Disclosure – Non-substantive Research
This is not substantive investment research or a research recommendation, as it does not constitute substantive research or analysis. With this commentary, Kepler Partners LLP does not intend to influence your investment firm's behaviour.
It’s been a long year, hasn’t it?
Like a drone at an airport, Brexit just won’t go away. Nobody seems to have a clue where it came from, or how to stop it, and the result is chaos. The FTSE 100 has drifted down 9% since the start of 2018. UK shares – I am reliably informed – are cheaper now than they have been at any time since the start of the 20th century, if you don’t count the first and second world wars.
Schadenfreude being the only thing we have at this point, the good news is that our friends across the channel aren’t having much fun either. The French are enthusiastically resisting President Macron’s attempts to create a functioning free-market economy (and who can blame them, what a punchable face that boy has), while Angela Merkel’s well-meaning but politically suicidal stance on immigration has driven the mighty Christian Democratic Union, and German political cohesion with it, onto the rocks. The less said about Italy the better.
Meanwhile in America, the Trump Bump has lost its lustre, and the S&P is barely in positive territory – up 0.1% in dollar terms since the start of 2018 – while China has stopped breathing fire and looks more like a knackered old panda by the minute, with the Hang Seng and Shanghai composite both in bear market territory this year.
The team at Kepler have written more than a quarter of a million words in 2018, most of them aiming to identify themes and ideas which might work well for investors in spite of this somewhat troubled backdrop. In this article, we look back at some of our favourites.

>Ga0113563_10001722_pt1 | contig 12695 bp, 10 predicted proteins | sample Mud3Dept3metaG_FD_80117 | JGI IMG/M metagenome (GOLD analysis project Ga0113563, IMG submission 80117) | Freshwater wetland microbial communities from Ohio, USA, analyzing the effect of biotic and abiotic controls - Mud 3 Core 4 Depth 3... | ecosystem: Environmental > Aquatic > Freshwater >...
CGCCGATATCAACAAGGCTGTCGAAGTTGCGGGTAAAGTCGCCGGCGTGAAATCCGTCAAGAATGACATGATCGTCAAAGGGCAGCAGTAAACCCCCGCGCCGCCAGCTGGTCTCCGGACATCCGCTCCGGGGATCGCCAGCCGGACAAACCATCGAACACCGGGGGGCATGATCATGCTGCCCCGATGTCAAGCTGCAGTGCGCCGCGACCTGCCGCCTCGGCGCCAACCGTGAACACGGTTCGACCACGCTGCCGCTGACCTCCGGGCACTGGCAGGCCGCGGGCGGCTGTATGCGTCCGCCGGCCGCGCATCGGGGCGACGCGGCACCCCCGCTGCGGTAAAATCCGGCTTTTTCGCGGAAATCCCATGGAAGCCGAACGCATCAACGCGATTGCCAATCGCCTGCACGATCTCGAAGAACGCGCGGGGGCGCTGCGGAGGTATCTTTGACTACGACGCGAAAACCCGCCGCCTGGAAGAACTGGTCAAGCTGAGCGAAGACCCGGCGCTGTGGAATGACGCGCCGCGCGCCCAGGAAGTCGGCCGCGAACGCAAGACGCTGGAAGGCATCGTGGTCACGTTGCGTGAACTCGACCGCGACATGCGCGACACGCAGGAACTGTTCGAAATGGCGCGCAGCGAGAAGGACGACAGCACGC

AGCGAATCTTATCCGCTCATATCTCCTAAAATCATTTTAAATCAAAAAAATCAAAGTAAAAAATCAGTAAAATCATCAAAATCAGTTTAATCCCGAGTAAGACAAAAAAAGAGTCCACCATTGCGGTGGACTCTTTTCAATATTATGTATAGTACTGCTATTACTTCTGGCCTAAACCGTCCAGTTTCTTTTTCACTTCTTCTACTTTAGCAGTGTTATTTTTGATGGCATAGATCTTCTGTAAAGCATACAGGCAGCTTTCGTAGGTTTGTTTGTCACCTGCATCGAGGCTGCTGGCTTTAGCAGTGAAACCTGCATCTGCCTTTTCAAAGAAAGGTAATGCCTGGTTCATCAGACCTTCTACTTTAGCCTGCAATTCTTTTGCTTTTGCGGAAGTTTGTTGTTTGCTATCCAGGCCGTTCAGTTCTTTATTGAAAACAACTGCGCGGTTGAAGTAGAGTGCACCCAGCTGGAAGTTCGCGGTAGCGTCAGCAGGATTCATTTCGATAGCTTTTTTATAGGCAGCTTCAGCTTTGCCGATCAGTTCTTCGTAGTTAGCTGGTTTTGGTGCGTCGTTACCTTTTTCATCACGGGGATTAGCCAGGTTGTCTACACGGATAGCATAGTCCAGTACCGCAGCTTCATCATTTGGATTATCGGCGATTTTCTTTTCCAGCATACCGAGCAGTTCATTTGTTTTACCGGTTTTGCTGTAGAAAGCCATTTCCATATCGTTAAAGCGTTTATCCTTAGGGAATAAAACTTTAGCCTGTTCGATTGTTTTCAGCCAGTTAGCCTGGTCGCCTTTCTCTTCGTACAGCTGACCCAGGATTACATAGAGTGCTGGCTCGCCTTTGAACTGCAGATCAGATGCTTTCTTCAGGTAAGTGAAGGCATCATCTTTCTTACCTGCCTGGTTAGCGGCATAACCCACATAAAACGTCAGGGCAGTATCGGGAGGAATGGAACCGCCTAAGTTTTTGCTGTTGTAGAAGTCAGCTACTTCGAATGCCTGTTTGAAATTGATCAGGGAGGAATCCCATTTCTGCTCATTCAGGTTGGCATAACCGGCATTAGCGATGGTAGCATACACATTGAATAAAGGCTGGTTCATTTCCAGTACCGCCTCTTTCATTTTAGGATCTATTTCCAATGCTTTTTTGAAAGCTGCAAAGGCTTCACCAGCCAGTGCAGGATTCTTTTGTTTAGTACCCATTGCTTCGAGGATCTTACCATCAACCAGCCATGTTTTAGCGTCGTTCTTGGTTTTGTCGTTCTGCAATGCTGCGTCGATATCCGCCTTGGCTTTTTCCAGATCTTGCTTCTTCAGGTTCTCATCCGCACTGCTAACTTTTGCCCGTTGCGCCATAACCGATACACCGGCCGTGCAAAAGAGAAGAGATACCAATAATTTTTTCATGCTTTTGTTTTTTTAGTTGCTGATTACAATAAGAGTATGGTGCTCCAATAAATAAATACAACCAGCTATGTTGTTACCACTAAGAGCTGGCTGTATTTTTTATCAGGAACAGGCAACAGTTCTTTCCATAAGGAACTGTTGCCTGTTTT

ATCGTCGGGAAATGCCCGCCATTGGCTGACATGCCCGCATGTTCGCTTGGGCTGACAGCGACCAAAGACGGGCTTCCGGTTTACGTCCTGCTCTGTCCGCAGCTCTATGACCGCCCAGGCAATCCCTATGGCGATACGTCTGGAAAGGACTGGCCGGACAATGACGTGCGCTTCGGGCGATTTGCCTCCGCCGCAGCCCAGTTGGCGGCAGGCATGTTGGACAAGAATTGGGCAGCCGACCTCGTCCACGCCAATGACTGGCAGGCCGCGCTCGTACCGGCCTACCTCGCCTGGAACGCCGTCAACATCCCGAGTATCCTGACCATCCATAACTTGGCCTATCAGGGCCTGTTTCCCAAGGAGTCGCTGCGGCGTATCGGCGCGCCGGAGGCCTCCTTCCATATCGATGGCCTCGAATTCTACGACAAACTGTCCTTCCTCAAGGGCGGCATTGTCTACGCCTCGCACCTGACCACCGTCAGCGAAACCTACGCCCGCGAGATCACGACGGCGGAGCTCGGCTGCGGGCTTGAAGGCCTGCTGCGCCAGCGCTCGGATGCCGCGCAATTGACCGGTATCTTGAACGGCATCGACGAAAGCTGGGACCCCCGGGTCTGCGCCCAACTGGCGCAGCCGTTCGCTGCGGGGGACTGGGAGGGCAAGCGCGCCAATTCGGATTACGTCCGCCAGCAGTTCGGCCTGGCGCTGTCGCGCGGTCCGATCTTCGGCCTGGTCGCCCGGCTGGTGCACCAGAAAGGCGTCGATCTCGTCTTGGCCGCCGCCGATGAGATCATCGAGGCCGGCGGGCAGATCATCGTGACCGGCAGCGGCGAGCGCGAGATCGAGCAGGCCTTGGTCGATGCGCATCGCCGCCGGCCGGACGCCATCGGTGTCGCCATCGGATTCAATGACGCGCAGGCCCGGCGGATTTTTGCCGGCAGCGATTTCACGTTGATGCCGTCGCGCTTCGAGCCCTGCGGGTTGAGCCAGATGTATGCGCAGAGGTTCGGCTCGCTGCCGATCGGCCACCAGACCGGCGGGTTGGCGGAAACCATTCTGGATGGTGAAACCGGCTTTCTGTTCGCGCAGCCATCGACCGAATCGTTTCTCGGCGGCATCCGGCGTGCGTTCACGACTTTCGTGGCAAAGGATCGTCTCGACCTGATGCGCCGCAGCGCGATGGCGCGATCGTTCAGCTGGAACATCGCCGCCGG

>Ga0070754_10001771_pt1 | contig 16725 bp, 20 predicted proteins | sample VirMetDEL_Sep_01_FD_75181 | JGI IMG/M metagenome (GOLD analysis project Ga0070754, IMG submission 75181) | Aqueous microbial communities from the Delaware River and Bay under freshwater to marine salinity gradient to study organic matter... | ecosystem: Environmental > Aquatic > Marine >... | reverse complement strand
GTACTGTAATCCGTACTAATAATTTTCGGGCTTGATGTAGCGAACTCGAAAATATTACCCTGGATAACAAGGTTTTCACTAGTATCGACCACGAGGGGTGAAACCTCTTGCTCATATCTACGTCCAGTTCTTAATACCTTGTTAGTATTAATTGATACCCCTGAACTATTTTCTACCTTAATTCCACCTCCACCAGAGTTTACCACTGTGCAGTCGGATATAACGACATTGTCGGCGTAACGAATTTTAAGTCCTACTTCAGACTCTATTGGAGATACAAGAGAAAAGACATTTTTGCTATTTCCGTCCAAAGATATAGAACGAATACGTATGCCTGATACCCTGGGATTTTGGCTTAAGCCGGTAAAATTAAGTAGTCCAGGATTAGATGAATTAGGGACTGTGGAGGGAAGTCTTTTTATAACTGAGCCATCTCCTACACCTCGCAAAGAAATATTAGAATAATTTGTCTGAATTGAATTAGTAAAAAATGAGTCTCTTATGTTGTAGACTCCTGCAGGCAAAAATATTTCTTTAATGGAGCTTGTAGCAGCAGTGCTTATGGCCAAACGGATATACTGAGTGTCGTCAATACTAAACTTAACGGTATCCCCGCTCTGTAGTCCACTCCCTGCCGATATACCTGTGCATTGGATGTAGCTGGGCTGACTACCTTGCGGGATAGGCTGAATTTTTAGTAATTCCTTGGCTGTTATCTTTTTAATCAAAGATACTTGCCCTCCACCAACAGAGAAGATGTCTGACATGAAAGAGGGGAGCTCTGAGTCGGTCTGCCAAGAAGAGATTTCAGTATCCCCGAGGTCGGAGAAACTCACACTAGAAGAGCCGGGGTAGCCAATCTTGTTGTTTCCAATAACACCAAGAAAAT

Personally, I thought Thomas McMahon’s article in August this year – discussing the increasingly ‘toppy’ market – was apposite. The core argument was that the most attractive areas of the market were becoming too expensive and could see sharp corrections, and a solution was to identify trusts offering real diversification.
He highlighted a number of trusts which, in his view, offered diversification benefits including Mid-Wynd – a global portfolio which, despite its significant exposure to technology, is balanced by some deep value opportunities in a ‘safety box’ of undervalued stocks. British Empire, another value player, was also on his shortlist alongside Schroder Asian Total Return – a unique Asian equities trust which uses derivatives to cancel out ‘country risk’, allowing the managers to derive performance from stock selection even if the countries within which those stocks are located suffer from volatility (as they are wont to do).
His final selection was Finsbury Growth & Income and the theory behind this choice a simple one; ignore value versus growth entirely and instead trust the talents of the manager himself to choose a focused portfolio of winning stocks, and to avoid the blow-ups.
Looking at Nick Train’s performance in the last twelve months – down just 0.1% in price terms when the FTSE is down by more than 7% and even trusts designed to protect capital, like Ruffer and Personal Assets, are struggling to stay positive - it seems that the simplest theory has proved to be the best.
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